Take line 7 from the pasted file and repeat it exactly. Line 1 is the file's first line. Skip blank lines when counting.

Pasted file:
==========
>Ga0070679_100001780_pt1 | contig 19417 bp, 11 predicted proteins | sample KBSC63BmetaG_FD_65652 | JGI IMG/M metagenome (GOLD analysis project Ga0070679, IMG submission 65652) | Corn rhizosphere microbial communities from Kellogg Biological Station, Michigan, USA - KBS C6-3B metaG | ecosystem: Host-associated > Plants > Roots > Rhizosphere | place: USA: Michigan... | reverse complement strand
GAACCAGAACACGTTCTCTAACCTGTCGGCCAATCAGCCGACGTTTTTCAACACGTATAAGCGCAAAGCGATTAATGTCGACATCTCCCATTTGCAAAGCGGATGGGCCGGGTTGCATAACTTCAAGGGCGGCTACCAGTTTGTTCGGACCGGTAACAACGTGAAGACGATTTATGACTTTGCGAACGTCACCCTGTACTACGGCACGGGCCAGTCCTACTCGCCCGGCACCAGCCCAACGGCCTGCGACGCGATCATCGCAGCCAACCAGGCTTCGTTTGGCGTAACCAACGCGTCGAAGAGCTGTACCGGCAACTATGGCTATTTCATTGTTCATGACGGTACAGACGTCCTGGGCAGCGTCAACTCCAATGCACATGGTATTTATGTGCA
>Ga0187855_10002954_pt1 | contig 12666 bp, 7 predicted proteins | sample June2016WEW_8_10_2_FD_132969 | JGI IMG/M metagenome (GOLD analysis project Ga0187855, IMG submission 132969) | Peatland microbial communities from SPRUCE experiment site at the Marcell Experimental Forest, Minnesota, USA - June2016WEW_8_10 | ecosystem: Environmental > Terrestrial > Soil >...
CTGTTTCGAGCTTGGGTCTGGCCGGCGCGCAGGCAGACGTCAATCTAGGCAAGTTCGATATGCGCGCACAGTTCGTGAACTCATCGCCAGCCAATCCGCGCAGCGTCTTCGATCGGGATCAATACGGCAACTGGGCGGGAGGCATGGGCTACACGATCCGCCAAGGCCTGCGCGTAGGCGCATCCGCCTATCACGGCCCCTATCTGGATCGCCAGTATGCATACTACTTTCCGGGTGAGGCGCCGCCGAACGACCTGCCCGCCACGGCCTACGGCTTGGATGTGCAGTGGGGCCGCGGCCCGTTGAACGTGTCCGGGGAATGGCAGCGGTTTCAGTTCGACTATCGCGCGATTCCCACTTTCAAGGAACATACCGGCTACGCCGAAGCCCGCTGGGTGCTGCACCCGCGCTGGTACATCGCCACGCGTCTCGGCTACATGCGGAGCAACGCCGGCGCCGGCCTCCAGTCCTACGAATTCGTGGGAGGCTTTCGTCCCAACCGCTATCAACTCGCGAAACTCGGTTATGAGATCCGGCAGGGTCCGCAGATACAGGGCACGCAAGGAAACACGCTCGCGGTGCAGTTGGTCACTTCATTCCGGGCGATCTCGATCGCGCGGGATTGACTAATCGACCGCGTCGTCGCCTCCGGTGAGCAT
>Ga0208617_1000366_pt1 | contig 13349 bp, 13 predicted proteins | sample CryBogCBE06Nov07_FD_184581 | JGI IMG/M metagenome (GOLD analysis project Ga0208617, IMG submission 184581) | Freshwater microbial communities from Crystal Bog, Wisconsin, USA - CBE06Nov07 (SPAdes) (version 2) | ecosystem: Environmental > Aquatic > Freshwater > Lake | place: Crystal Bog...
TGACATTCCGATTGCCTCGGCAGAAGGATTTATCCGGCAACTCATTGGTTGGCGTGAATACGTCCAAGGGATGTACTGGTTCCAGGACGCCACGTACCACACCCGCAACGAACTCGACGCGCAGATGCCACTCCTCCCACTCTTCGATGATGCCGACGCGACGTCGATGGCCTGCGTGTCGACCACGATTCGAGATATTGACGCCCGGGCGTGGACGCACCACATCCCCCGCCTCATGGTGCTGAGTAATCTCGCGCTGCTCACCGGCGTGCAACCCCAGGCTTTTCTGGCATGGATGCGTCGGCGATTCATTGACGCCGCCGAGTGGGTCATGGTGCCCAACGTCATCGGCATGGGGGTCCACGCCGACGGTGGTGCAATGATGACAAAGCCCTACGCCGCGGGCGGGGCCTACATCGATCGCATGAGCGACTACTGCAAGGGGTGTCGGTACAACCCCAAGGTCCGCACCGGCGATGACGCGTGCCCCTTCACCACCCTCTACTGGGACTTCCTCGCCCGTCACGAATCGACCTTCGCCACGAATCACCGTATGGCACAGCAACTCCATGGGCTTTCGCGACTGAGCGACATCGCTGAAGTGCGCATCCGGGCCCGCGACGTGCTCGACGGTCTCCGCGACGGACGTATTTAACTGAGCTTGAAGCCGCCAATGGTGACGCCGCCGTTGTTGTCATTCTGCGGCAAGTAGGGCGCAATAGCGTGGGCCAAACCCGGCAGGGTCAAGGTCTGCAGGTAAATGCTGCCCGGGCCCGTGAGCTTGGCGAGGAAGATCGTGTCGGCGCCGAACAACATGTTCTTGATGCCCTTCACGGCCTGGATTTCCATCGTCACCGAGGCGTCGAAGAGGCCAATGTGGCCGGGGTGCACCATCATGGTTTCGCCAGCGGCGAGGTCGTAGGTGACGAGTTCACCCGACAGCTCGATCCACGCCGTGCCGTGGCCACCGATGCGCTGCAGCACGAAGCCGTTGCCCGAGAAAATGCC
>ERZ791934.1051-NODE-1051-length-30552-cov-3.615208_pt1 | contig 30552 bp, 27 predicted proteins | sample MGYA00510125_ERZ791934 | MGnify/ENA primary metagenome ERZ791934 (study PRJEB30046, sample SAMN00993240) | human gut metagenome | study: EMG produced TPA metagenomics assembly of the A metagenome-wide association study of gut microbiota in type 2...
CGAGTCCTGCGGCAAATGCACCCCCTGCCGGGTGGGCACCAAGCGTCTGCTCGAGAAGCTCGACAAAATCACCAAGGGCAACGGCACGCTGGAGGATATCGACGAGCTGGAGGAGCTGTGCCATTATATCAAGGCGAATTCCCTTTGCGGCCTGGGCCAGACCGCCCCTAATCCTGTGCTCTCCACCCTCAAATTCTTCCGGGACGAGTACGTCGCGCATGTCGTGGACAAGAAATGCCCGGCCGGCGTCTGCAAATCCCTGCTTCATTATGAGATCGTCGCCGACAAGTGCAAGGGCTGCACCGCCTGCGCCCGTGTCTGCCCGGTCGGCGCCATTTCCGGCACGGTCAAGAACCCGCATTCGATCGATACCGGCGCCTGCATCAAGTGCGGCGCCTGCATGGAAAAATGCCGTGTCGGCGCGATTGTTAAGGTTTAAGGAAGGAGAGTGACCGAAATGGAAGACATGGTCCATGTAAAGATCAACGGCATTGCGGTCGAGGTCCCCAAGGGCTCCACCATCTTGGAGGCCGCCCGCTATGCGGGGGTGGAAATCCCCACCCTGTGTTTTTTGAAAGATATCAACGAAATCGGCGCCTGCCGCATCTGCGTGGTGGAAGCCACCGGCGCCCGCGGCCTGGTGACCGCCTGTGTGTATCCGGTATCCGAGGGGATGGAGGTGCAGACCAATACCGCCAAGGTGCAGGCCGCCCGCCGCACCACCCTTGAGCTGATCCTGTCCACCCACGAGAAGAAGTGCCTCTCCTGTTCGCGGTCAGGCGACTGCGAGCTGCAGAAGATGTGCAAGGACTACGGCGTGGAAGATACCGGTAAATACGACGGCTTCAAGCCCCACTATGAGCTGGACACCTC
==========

>ERZ791934.1051-NODE-1051-length-30552-cov-3.615208_pt1 | contig 30552 bp, 27 predicted proteins | sample MGYA00510125_ERZ791934 | MGnify/ENA primary metagenome ERZ791934 (study PRJEB30046, sample SAMN00993240) | human gut metagenome | study: EMG produced TPA metagenomics assembly of the A metagenome-wide association study of gut microbiota in type 2...